The Untapped Potential of Performance Monitoring. The Counter Movement Jump 

For many of us we spend hours in the gym or on the field each week in the hope that we are getting better at our chosen pursuit. However, we are not robots, and many internal and external factors can mean that a great training program is not always great for us. I have at least 3 personal stories I can share of times when I got heavily into a training program that actually decreased my performance on the Soccer field. 

So how do we know if our training program is helping or hurting?

I say on nearly a daily basis, ‘if we are not testing, we’re guessing’so it is beneficial to have a periodic measure to determine if we are still on the right path to meet our goal. This can be a multitude of simple tests relevant to your goal. Today I am going to talk about one of the more common ones used, the countermovement jump (CMJ).The CMJ is a simple test that requires no expensive and can give us a lot of valuable information from our readiness to train to the effectiveness of our program.

What is a CMJ?

The CMJ is a way of measuring lower body power. The movement consists of hands on hips in a position of rest, before dipping down and jumping as high as possible. Success is measured in jump height. There are many simple ways of measuring the CMJ from chalk on a wall to free apps on your phone.

If you want to get really into the detail as I do, the Forcedecks (as pictured) can give you very detailed information on asymmetries and performance throughout the eccentric and concentric phase which can highlight where the opportunities are when looking for significant detail in your programming. You can also complete some basic calculations yourself comparing CMJ and squat jump performance to determine if you could see better gains focusing on either strength or power-based exercises.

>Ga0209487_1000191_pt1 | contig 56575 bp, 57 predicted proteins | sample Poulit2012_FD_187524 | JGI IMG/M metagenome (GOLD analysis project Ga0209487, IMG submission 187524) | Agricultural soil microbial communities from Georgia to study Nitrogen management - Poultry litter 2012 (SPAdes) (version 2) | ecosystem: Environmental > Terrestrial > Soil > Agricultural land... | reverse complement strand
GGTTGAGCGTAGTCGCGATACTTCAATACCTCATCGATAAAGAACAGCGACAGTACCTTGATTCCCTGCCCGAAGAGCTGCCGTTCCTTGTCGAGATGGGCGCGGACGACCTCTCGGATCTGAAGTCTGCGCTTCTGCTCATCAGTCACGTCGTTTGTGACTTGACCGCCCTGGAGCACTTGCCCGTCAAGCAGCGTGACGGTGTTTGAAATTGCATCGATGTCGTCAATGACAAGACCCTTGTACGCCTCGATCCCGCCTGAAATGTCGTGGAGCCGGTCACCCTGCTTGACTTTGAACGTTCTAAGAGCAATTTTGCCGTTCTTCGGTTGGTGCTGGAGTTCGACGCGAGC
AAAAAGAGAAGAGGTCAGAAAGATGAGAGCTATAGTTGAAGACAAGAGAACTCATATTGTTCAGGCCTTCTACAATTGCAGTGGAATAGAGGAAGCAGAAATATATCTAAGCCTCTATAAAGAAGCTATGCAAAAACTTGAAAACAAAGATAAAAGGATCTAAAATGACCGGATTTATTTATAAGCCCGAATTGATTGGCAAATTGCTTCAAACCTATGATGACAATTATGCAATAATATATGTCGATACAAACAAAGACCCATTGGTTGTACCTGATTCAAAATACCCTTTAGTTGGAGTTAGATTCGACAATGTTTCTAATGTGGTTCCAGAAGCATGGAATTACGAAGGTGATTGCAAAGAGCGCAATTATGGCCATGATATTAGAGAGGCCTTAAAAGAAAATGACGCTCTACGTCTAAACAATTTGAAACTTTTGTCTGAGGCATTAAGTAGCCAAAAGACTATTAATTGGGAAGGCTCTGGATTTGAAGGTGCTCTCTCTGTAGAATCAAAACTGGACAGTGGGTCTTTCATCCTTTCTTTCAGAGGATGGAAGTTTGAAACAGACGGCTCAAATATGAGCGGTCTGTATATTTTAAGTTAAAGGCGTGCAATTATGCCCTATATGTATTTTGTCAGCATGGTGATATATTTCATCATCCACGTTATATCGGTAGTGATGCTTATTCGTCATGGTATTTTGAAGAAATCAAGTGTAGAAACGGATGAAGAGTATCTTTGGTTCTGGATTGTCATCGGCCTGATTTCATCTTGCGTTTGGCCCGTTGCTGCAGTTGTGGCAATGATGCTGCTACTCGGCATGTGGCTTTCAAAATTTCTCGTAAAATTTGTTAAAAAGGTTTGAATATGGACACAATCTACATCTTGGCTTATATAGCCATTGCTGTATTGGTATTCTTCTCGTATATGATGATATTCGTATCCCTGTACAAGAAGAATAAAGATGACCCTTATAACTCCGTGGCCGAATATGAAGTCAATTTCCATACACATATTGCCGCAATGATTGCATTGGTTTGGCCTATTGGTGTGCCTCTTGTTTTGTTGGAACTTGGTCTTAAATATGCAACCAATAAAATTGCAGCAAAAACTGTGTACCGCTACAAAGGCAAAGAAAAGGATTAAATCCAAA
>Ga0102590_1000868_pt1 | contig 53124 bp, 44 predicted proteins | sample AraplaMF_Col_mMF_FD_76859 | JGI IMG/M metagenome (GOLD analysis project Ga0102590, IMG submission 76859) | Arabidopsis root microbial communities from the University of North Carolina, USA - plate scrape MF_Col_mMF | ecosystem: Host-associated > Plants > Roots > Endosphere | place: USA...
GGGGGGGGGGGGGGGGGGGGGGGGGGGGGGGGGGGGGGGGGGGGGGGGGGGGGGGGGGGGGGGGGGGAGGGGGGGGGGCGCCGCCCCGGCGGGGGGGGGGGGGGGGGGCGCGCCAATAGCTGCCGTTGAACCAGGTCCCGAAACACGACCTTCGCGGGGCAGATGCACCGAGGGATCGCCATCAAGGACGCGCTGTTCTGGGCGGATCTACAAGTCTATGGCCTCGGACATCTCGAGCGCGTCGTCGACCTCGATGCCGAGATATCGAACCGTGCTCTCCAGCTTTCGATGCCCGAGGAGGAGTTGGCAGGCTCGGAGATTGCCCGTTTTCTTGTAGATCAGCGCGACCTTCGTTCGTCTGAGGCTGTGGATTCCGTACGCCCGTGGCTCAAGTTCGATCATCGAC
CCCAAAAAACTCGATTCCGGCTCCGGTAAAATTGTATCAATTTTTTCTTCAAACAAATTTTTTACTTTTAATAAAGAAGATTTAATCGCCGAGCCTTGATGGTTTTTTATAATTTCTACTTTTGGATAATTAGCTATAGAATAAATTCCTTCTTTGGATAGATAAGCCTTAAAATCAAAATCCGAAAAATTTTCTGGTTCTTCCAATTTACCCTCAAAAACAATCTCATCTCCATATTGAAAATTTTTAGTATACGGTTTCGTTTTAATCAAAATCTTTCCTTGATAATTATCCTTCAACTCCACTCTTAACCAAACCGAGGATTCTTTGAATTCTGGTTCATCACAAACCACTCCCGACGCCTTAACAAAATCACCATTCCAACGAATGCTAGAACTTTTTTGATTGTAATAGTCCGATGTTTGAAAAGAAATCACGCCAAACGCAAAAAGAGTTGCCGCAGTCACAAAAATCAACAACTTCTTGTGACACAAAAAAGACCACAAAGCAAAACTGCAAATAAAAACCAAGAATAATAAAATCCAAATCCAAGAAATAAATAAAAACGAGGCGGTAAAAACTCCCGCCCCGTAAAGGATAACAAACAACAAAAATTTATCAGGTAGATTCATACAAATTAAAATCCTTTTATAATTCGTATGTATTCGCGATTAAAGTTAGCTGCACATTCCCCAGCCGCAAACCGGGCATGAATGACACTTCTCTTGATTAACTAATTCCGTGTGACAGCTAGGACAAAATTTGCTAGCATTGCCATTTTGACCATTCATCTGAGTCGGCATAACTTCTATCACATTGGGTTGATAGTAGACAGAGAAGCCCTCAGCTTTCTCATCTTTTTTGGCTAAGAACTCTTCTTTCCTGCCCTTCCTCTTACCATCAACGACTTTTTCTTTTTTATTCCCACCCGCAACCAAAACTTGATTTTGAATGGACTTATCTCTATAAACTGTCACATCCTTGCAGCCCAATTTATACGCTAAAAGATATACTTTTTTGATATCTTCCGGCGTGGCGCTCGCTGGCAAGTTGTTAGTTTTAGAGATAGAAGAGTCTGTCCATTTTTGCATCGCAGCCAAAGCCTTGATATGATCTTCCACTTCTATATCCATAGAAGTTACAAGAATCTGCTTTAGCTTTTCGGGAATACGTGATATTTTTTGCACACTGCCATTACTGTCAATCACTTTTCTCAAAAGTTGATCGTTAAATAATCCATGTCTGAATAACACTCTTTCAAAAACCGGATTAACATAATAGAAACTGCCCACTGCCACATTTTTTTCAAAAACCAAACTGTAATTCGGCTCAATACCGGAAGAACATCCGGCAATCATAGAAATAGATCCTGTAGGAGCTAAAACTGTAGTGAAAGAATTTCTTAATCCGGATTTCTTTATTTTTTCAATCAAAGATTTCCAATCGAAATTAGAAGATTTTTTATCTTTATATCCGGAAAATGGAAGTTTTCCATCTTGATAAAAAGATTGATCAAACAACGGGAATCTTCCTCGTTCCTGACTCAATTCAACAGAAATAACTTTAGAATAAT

What is the CMJ’s link to performance? 

The CMJ has significant correlation with performance for lower limb power-based sports to include sprint performance (Hudgens et al. 2013) and Olympic lifting (Vizcaya et al. 2009). Your best jumpers will most likely be your best sprinters or lifters.

If we use Olympic lifting as an example, maximal lifts require power but also technique. A CMJ will be a useful measure to determine the success of a training period even if that period does not result in new personal best. In Olympic lifting a CMJ can be a useful measure of progress without the fatigue associated with maximal lifting. This is specifically relevant when peaking for competition. A CMJ has also been widely studied and a quick Google search will give you population data so you can compare yourself against your demographic.  
CMJ and fatigue monitoring.

A CMJ is a sensitive tool to monitor fatigue. A comparison to historical data can determine an individual’s level of recovery or if an individual is overtraining. Consider a soccer team who competed in a weekend tournament and Tuesday was their first session back. A CMJ could be used determine their readiness to train. If the CMJ has decreased >10%, it is likely that further recovery is needed. Adding a physically demanding session at this point will only further fatigue the athlete, potentially affecting next weekend’s performance or even leading to injury.
CMJ and returning from injury.

If you have been periodically incorporating CMJs into your training, you automatically have some great data to determine your readiness to return to the activity of your choice. Single leg jump data can also be very useful to determine asymmetries, as we can often disguise deficits with a superhuman effort from the uninjured side. 

Remember that if you are not testing you’re guessing, so consider an objective test that is suitable for your activity goal. Contact Kick Performance Therapy if you have any questions or unsure if a CMJ is appropriate for you.

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